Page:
MTN has announced plans to launch its first trial of fifth-generation, 5G technology which promises faster data transfer speeds and sub-5ms latency in the near future.
The company says it has achieved download speeds of more than 20 gigabits per second in the first trial adding that the 5G trial is based on commercially available baseband hardware and 5G mobility is supported.
MTN has over the past year tested the 5G technology in laboratories and implemented in fields using different spectrum bands and hardware in preparation for a commercial deployment in the near future.
Following a temporary license from the Independent Communications Authority of South Africa (ICASA), MTN’s 5G trial network uses 800MHz of bandwidth in the 15GHz band.
The service provider which already has a 4G technology license in Nigeria said it was ready to deploy the technology commercially but could not do so until it had access to the additional frequency spectrum.
The ICASA which regulates spectrum‚ has not yet allocated spectrum for 4G infrastructure‚ forcing operators to reallocate 2G and 3G spectrum.
The company and its partners say they will continue to identify 5G use cases and applications for the digital transformation of industries such as mining, transportation, agriculture, manufacturing, and utilities.
“In collaboration with our partners, we are continuously pushing the boundaries of how 5G can meet the diverse needs of our customers. 5G gives us the opportunity to rethink how our business can add further value to the lives of our customers,” MTN’s Chief Technology and Information Officer, Babak Fouladi said.
According to Giovanni Chiarelli, the Chief Technology and Information Officer for MTN SA, 5G offered a whole new world of potential for South Africa and the continent.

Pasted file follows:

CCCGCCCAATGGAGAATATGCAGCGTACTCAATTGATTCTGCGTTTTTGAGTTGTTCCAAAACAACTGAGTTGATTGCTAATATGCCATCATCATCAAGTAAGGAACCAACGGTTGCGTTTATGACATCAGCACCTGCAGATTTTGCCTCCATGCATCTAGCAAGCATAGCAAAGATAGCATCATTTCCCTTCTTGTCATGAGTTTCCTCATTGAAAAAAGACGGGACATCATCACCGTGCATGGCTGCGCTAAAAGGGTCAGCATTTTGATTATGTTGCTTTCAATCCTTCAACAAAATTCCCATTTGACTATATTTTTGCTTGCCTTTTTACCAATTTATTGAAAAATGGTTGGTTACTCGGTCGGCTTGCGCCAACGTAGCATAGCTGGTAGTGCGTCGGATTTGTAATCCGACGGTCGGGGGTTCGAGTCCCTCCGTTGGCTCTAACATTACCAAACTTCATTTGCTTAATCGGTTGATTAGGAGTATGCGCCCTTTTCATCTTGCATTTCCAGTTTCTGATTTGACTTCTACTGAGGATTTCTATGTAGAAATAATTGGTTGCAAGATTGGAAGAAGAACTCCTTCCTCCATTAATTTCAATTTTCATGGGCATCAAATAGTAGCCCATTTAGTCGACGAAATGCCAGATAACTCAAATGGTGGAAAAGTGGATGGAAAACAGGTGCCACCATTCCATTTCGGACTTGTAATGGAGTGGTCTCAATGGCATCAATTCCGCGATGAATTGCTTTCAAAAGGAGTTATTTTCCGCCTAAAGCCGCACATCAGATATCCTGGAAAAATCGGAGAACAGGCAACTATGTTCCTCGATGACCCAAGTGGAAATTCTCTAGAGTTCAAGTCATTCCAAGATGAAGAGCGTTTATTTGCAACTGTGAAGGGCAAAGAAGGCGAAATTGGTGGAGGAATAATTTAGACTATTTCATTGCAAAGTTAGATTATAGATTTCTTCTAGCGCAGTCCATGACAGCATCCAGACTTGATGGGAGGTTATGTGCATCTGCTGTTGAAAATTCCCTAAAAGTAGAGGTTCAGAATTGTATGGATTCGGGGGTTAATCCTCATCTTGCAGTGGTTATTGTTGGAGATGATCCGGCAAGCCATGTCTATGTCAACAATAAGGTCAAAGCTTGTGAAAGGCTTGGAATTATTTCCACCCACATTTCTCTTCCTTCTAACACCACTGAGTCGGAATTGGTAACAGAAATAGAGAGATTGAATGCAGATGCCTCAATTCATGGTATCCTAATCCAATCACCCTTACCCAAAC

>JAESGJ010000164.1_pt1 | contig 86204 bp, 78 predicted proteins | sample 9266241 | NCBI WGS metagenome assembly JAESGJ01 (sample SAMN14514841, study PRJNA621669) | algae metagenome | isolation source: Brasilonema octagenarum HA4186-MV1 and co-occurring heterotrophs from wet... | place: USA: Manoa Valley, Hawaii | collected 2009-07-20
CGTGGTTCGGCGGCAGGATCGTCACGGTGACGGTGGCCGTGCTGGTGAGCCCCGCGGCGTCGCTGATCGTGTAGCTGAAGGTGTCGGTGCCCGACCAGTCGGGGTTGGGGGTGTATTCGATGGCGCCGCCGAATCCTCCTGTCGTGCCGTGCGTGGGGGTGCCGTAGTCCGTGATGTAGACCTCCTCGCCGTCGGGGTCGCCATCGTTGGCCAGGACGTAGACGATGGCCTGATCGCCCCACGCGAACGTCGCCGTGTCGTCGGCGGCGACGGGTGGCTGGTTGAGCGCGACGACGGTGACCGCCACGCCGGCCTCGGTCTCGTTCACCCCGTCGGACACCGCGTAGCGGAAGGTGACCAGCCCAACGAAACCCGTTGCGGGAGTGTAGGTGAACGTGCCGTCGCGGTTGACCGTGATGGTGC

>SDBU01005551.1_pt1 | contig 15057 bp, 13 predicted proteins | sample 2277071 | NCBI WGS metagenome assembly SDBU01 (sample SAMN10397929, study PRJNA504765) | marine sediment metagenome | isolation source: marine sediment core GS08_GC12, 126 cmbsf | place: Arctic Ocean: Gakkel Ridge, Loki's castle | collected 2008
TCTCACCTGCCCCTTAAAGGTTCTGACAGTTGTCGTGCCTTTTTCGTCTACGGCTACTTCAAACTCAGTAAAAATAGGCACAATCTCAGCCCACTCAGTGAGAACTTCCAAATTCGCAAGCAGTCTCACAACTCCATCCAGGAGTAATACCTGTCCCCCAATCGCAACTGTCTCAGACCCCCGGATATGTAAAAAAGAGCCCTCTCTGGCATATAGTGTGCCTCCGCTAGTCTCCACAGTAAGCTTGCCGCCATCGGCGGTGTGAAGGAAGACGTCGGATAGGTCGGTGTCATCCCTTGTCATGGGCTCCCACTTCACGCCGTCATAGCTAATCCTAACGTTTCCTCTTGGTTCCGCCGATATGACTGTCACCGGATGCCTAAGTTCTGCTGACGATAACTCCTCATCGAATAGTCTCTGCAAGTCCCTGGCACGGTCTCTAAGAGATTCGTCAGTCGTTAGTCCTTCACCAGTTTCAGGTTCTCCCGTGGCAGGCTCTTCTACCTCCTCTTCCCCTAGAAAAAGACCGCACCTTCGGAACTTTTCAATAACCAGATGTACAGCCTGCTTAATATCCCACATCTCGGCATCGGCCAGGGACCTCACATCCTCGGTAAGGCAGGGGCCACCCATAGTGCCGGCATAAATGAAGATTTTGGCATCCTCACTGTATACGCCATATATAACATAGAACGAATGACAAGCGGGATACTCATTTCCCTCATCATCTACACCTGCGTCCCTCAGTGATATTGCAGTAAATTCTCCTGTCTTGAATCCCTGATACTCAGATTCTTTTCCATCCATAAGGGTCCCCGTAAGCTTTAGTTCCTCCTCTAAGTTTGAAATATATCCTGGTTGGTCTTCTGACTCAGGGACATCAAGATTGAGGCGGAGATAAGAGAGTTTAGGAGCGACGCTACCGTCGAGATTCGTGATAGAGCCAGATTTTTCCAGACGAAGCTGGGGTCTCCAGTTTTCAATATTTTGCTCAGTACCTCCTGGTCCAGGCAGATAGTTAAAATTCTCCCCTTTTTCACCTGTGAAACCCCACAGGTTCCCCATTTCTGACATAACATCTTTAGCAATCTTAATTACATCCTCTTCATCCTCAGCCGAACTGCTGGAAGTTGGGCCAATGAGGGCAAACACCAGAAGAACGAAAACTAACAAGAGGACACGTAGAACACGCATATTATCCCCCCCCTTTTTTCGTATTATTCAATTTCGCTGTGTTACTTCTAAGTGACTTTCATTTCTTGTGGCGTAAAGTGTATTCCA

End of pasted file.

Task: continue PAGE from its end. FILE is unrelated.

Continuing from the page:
“With 5G, remote healthcare through connected robots could offer world-class surgery in the most remote parts of the continent and the world. Self-driving cars could change the face of road safety, along with smart agriculture, smart mining and smart cities.
“There is no doubt that 5G will offer the consumer higher speeds and lower latencies but to achieve this, we need the capacity that comes with additional spectrum thus once again we call on the government to urgently release the much-needed spectrum that is required in South Africa, to lower the cost of data and drive growth and development for all South Africans,” Chiarelli said.
In collaboration with network equipment provider Ericsson, MTN says its 5G technology trial is at least 100 times faster than 4G.
In comparison, 5G boasts of faster data transfer speeds and lower latency than 4G, along with support for more devices and improved reliability.
According to MTN, the improvements which 5G technology will allow over 4G include: 1,000-times the capacity, 100-times the speed, 100-times the connected devices, 10-times lower latency and 10-times reliability.
Moreover, once adequate spectrum is allocated to the 5G standard, the increased capacity could also result in lower data costs.
If MTN succeeds with this first trial, the feat would be the highest achieved on a mobile network in Africa.